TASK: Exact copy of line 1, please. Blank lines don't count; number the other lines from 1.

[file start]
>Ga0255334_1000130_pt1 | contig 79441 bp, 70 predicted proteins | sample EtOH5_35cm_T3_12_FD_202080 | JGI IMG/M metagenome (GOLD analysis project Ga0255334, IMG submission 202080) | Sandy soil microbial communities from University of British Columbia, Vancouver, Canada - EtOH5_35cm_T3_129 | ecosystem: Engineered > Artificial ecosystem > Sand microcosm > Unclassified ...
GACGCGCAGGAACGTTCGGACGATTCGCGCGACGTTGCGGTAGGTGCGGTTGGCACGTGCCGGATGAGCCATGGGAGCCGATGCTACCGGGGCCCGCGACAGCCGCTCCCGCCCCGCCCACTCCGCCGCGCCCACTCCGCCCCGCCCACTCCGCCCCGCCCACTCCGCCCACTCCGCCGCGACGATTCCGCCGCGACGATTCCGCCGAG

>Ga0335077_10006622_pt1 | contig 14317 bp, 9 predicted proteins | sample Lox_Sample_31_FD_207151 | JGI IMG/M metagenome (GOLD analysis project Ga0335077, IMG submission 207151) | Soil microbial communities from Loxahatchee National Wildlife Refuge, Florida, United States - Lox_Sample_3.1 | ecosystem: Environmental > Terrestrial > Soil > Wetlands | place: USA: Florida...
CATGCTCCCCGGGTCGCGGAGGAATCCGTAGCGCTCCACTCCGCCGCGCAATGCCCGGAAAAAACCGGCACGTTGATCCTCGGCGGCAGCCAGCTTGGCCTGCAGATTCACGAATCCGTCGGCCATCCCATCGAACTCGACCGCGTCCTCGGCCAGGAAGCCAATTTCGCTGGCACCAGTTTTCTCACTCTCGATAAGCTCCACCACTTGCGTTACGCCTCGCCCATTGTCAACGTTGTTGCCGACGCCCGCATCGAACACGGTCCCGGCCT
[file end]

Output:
>Ga0255334_1000130_pt1 | contig 79441 bp, 70 predicted proteins | sample EtOH5_35cm_T3_12_FD_202080 | JGI IMG/M metagenome (GOLD analysis project Ga0255334, IMG submission 202080) | Sandy soil microbial communities from University of British Columbia, Vancouver, Canada - EtOH5_35cm_T3_129 | ecosystem: Engineered > Artificial ecosystem > Sand microcosm > Unclassified ...